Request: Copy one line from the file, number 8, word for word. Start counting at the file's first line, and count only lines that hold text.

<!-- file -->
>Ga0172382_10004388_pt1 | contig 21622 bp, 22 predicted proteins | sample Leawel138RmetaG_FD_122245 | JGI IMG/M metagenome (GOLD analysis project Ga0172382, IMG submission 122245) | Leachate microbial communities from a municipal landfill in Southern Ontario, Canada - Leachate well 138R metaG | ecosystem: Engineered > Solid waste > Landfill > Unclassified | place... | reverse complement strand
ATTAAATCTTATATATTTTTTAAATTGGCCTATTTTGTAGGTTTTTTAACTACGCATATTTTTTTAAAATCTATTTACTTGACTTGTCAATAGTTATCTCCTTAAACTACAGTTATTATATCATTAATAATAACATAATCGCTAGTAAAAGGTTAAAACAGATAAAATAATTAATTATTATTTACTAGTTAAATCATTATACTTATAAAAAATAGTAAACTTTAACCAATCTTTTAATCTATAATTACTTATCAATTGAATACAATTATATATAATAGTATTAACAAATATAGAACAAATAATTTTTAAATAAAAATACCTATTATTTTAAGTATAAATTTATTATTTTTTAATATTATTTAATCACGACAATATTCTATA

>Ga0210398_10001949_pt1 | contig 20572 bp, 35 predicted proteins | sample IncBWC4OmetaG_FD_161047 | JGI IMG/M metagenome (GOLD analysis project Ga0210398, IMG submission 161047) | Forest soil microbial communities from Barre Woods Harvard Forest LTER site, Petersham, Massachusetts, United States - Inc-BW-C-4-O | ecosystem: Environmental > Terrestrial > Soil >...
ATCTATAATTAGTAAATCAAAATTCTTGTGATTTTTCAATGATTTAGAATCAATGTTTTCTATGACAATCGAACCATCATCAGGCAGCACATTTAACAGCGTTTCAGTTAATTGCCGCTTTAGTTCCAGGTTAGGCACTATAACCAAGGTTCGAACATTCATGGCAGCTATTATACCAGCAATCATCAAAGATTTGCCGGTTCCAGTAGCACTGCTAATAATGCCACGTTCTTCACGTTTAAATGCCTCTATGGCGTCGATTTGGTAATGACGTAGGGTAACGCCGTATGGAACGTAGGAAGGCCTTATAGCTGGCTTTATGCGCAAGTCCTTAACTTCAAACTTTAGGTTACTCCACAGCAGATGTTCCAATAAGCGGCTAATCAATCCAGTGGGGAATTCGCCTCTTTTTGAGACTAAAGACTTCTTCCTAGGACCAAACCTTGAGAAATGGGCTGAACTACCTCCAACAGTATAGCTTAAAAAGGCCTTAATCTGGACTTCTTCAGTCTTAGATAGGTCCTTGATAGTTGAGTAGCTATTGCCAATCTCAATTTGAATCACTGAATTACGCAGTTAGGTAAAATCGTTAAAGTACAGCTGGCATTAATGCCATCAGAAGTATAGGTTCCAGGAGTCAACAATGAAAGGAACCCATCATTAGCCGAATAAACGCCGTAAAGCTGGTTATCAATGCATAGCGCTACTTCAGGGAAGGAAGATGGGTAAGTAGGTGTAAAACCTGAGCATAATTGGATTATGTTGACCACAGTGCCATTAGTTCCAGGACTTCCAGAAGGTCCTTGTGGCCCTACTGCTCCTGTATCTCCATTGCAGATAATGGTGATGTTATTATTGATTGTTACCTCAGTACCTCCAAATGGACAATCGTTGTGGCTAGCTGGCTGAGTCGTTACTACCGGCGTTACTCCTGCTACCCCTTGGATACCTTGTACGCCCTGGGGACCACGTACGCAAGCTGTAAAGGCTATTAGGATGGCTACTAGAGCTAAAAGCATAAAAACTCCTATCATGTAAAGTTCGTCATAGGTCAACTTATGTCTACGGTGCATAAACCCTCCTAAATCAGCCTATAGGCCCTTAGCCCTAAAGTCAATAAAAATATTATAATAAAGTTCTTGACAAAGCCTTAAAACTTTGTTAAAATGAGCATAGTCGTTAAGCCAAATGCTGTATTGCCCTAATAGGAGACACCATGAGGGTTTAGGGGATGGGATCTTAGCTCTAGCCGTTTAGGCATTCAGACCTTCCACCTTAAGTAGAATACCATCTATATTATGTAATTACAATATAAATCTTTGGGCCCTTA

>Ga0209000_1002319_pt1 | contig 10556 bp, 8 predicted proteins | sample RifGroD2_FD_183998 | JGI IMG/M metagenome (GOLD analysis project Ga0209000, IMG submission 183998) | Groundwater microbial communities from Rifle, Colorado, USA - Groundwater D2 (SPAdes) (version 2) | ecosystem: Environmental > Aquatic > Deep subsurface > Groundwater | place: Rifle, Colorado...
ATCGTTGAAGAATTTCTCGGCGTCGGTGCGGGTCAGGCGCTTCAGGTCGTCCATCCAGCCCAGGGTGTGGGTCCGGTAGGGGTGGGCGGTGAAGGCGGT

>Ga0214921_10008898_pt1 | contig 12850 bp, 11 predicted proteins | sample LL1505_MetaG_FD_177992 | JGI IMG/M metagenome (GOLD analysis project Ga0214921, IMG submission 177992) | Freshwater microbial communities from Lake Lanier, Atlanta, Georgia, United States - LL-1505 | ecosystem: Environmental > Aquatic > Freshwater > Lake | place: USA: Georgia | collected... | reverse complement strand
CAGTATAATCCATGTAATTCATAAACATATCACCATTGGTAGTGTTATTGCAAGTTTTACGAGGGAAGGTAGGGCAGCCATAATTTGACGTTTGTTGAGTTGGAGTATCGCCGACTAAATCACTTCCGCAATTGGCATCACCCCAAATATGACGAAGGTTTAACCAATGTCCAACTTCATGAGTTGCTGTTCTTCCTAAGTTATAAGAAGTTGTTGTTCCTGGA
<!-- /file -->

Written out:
CAGTATAATCCATGTAATTCATAAACATATCACCATTGGTAGTGTTATTGCAAGTTTTACGAGGGAAGGTAGGGCAGCCATAATTTGACGTTTGTTGAGTTGGAGTATCGCCGACTAAATCACTTCCGCAATTGGCATCACCCCAAATATGACGAAGGTTTAACCAATGTCCAACTTCATGAGTTGCTGTTCTTCCTAAGTTATAAGAAGTTGTTGTTCCTGGA